Study finds 1 in 10 Americans over 65 have dementia
Dementia appears to disproportionately affect Black and Latino individuals, according to new study
A new study indicates that structural racism and income inequality may have a significant effect on who develops dementia after the age of 65.
Columbia University researchers recently found that nearly 10% of adults 65 and older have dementia and 22% have mild cognitive impairment. Individuals classified as having a mild cognitive impairment may or may not progress to experiencing more significant impairments in the future, while dementia is a more intractable condition.
Additionally, the researchers' study, published Monday in JAMA Neurology, says that the people most likely to develop dementia and mild cognitive impairment are not only older, but are also more likely to be Black or Latino, and less likely to have received higher education.
The researchers say there is a scarcity of accurate information about dementia and mild cognitive impairments due to the fact that prior studies focused on college educated, white people. That's whey they studied a more diverse group of people.
“Such data is critical for understanding the causes, costs, and consequences of dementia and mild cognitive impairment in the United States, and for informing policies aimed at reducing their impact on patients, families, and public program,” said Jennifer J. Manly, the study’s lead author and a professor of neuropsychology in neurology at the Gertrude H. Sergievsky Center and the Taub Institute for Research on Alzheimer’s Disease and the Aging Brain at Columbia University.
Between 2016 and 2017, the researchers conducted a comprehensive set of neuropsychological tests and in-depth interviews of 3,500 participants from their Health and Retirement Study, and used this data gleaned to develop an algorithm for diagnosing dementia or mild cognitive impairment. The researchers described the participants as “nationally representative,” diverse in their in age, race and ethnicity, gender, and education level.
Older adults who self-identified as Black or African American made up the largest percentage of adults with dementia at 15%, followed by 10% of Hispanic/Latino participants and 9% of white participants. Hispanic/Latino participants made up 28% of people with mild cognitive impairment, followed by Black/African American participants at 22% and white participants at 21%.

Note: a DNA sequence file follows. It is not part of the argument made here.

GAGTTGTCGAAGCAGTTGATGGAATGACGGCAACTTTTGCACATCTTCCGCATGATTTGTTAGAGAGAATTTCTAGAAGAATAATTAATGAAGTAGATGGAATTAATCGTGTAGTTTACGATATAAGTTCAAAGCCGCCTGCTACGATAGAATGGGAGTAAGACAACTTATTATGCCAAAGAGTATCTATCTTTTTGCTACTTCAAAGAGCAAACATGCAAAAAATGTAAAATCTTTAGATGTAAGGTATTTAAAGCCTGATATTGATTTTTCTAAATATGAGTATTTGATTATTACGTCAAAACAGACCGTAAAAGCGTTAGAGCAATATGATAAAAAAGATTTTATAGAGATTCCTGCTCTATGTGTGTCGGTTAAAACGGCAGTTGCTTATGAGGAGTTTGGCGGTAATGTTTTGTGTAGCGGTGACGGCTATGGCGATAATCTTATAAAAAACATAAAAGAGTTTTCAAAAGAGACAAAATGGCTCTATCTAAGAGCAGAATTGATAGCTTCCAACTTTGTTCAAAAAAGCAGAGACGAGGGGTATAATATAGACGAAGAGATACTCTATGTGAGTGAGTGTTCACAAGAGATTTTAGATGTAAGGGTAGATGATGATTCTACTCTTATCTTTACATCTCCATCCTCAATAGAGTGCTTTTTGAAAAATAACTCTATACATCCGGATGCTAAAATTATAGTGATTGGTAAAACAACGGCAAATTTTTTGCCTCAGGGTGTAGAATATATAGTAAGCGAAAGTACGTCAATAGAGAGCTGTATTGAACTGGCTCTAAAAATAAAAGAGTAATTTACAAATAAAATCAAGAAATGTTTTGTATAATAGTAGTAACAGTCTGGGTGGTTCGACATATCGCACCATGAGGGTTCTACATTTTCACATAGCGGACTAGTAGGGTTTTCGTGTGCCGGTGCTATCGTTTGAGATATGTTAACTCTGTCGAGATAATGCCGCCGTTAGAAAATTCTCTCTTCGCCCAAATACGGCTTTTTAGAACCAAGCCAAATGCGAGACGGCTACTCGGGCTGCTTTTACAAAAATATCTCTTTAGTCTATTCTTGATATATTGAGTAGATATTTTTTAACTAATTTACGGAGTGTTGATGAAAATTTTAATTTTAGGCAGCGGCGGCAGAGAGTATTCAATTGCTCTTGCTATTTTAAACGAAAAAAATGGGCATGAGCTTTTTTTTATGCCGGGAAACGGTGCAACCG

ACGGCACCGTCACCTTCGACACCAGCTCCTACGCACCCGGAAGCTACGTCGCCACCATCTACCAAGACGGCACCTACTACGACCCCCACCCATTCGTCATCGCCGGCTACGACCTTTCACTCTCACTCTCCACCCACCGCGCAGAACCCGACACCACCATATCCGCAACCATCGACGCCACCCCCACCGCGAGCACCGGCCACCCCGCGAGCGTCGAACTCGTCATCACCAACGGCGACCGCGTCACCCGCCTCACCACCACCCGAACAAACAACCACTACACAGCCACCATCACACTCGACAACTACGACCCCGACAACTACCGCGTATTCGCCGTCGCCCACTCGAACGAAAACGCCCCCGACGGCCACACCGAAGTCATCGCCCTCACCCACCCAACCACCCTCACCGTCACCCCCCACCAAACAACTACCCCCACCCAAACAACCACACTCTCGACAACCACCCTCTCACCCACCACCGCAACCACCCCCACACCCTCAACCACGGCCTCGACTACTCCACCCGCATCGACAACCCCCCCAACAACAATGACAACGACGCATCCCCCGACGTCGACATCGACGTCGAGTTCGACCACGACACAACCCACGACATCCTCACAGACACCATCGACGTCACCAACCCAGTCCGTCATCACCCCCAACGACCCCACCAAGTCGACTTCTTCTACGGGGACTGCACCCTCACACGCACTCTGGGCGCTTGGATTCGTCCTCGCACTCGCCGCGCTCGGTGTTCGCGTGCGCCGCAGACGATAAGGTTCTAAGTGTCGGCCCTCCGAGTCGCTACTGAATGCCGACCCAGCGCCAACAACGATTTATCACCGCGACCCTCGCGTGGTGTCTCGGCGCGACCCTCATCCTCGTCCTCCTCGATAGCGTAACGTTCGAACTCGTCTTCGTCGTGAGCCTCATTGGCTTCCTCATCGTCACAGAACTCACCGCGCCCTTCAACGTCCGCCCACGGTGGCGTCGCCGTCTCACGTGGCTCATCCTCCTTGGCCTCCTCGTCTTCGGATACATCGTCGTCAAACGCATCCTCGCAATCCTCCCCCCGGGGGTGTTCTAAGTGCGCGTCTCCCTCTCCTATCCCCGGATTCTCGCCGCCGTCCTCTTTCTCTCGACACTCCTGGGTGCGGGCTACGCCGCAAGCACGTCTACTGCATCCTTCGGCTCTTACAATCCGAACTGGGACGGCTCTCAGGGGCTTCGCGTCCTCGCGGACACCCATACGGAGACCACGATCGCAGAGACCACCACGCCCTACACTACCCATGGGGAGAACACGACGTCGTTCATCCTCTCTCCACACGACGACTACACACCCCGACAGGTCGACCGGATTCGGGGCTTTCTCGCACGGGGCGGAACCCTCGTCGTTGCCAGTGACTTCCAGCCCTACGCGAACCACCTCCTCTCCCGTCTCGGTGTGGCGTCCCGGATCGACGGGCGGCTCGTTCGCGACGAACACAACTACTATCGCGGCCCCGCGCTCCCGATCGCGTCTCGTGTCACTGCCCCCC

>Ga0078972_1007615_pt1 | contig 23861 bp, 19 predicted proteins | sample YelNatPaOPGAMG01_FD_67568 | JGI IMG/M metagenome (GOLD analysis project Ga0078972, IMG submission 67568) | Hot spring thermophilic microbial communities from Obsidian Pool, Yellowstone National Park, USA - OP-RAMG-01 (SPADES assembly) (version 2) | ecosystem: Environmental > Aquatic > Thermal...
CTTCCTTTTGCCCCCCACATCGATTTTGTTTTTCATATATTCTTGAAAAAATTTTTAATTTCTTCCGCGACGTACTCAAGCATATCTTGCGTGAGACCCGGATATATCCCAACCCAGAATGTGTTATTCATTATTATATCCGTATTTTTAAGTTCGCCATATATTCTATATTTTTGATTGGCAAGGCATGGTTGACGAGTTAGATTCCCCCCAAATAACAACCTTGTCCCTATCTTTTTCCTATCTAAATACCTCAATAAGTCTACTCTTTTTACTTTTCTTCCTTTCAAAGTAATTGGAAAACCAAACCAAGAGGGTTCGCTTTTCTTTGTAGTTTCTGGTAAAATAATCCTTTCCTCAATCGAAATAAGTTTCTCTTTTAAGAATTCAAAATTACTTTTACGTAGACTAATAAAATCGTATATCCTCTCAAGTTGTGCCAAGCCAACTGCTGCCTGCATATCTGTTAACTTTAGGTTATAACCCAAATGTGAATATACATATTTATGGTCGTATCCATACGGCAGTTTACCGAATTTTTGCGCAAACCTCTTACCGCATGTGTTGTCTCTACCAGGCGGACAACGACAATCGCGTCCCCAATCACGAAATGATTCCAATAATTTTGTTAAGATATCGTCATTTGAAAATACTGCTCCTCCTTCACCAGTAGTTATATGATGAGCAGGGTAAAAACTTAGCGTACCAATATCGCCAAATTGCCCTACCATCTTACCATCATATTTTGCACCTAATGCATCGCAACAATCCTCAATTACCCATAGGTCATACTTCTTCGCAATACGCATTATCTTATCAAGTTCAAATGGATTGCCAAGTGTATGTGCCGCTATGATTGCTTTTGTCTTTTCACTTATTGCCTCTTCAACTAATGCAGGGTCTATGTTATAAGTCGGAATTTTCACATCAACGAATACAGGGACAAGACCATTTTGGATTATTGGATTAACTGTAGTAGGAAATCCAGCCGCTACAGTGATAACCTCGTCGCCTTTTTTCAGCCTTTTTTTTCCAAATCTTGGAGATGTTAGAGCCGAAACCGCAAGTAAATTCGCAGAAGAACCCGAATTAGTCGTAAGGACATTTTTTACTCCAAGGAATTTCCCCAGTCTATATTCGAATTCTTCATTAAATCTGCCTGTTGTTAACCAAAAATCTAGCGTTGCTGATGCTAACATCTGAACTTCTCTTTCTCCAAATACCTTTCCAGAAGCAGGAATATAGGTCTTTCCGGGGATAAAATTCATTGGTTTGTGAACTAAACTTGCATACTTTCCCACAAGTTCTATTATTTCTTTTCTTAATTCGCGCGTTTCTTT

Participants with a high school or lower education level were most likely to have dementia (13%) or mild cognitive impairment (30%). As for those with a college degree or higher level of education, 9% had dementia while 21% had mild cognitive impairment.
The study also determined that older adults are most affected by cognitive impairments.
According to the study, 3% of people between the ages of 65 and 69 have dementia, and that percentage shoots up to 35% among people aged 90 and older. Due to the increasing longevity of people living in the U.S., particularly the aging Baby Boom generation, researchers expect the numbers of those with cognitive impairments to increase significantly over the next few decades.
The researchers estimate the economic impact of dementia on the U.S., including unpaid family caregiving, to be $257 billion a year in the U.S. and $800 billion worldwide.
“This study is representative of the population of older adults and includes groups that have been historically excluded from dementia research but are at higher risk of developing cognitive impairment because of structural racism and income inequality. If we’re interested in increasing brain health equity in later life, we need to know where we stand now and where to direct our resources,” Manly said.